The Texas Windstorm Insurance Association Faces Serious Financial Trouble

Unless you live on the coast and have experienced hurricane wind damage you’ve probably never given the Texas Windstorm Insurance Association (TWIA) a second thought. But in light of their new financial troubles, you’ll want to become familiar with them even if you live inland.

Texas Windstorm Insurance Association

What is the Texas Windstorm Insurance Association?

The TWIA is the non-profit Texas government entity that was once known as the Texas Catastrophe Property Insurance Association.  After decades of hurricanes, some insurance companies have decided to exclude wind and hail damage for properties located in coastal regions. The TWIA has stepped in to provide basic wind and hail insurance as last resort coverage for property owners in Texas’ 14 coastal counties and parts of Harris County that would otherwise have to go without it.

Like other TX homeowners insurance companies the TWIA enters into a contract with a property owner who then has to pay premiums and file a claim if damage occurs. In addition to premiums the TWIA also receives subsidies in the form of assessments paid by for-profit insurers in the state. The key problem here is that despite premiums and subsidies the TWIA has had serious financial trouble for years.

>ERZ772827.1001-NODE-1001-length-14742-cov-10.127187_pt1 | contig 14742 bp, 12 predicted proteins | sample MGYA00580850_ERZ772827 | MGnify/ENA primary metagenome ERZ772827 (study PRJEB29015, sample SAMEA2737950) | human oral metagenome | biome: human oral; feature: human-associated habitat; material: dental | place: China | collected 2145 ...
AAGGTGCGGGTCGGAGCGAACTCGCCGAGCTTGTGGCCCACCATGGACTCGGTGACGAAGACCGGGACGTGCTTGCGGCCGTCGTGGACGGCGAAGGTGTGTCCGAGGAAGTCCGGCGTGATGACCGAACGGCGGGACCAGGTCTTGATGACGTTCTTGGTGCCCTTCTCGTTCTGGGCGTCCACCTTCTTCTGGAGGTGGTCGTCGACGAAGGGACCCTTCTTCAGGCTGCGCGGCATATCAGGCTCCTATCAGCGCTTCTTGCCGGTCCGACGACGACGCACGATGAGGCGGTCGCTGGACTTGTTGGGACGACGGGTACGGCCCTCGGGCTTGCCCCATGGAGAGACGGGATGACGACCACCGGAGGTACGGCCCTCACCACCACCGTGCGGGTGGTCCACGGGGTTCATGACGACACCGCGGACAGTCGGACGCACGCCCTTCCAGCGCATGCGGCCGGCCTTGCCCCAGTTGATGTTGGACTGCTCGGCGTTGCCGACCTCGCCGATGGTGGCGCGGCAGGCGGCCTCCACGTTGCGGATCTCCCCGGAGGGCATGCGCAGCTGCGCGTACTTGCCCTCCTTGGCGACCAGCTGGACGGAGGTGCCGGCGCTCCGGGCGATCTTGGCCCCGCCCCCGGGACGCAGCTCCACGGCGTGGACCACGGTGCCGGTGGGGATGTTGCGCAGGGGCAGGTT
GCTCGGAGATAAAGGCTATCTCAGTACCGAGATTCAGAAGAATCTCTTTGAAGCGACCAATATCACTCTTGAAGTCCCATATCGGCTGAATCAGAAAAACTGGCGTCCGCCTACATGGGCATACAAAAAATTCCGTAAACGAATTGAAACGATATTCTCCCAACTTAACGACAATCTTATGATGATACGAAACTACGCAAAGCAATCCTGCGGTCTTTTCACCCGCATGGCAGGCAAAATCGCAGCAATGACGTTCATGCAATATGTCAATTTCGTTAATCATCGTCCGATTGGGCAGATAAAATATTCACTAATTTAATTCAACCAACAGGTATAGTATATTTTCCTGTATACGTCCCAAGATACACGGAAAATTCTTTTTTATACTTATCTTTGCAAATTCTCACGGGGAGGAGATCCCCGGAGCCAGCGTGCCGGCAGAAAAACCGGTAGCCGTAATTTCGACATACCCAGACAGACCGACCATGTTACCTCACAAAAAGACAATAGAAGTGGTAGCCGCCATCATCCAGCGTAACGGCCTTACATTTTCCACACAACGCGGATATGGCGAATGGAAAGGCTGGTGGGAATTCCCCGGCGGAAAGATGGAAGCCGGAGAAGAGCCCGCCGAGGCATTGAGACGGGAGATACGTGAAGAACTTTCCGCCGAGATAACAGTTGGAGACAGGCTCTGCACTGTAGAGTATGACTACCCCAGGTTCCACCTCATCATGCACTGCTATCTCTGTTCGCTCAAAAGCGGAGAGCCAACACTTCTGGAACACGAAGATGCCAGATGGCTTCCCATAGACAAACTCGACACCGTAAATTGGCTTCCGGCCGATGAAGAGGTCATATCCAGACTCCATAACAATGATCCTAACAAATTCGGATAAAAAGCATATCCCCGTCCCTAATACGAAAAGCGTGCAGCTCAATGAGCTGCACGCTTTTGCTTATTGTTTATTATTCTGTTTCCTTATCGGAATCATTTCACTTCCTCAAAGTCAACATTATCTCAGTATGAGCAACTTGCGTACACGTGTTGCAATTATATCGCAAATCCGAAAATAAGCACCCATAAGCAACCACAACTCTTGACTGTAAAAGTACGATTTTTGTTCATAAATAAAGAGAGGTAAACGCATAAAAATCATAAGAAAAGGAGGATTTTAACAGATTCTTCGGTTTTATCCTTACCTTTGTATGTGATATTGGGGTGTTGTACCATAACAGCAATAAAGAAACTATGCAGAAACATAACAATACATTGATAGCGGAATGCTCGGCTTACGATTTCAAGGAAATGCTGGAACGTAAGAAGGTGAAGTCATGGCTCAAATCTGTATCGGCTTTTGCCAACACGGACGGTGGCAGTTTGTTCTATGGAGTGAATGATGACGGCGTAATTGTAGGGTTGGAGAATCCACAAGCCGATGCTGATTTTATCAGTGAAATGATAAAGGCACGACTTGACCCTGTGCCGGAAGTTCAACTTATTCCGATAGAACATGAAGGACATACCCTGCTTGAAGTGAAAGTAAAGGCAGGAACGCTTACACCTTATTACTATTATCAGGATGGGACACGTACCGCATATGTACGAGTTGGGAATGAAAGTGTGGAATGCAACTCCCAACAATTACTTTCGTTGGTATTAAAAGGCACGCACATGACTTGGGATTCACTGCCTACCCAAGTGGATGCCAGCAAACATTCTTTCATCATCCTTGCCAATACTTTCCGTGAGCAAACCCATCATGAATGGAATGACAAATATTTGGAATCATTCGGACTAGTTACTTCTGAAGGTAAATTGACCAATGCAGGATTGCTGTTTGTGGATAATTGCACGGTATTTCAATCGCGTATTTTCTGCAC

The TWIA’s Financial Troubles

For some time now the TWIA’s been sinking further and further into the red. There have been a series of strong hurricanes in the last decade, which cost more to cover than the TWIA had collected. This is part of the reason traditional insurers are reluctant to offer coverage.

There has also been mismanagement and a barrage of lawsuits from over 1,900 policyholders after Hurricane Ike in 2008. The association was accused of cohorting with claims adjusters and not paying on legitimate claims. These lawsuits thrust the TWIA further into debt, which as of March 2013 stood at approximately $183 million.

Add to that the Great Recession and cuts in state and federal spending and it has been a recipe for financial disaster for the TWIA. Despite an overhaul by the Texas Legislature in 2011 the financial troubles persisted.

Just this past March focus turned to finding a solution to get the TWIA out from underwater. The Texas Department of Insurance brought an idea of receivership to the TWIA board. Receivership is a lot like filing bankruptcy, but it allows the business to reorganize. This idea was rejected due to pressure from representatives in the coastal regions who were concerned that receivership would affect current legal actions and potentially delay payouts.

Another solution that has been suggested is to increase the assessments on for-profit insurance companies. Policyholders have long spoken out against the fact that the TWIA has raised their premiums on policyholders over the last few years while the assessments have remained the same since 2008. However, that idea has failed to be approved by the board, which consists of 10 members.

Since receivership has been tabled, the Legislature is back to the drawing board, considering several options for restructuring the association and improving its financial situation. Now that we are well into hurricane season and the association’s ability to handle another storm is in question, the need to figure out a plan of action has become a high priority.

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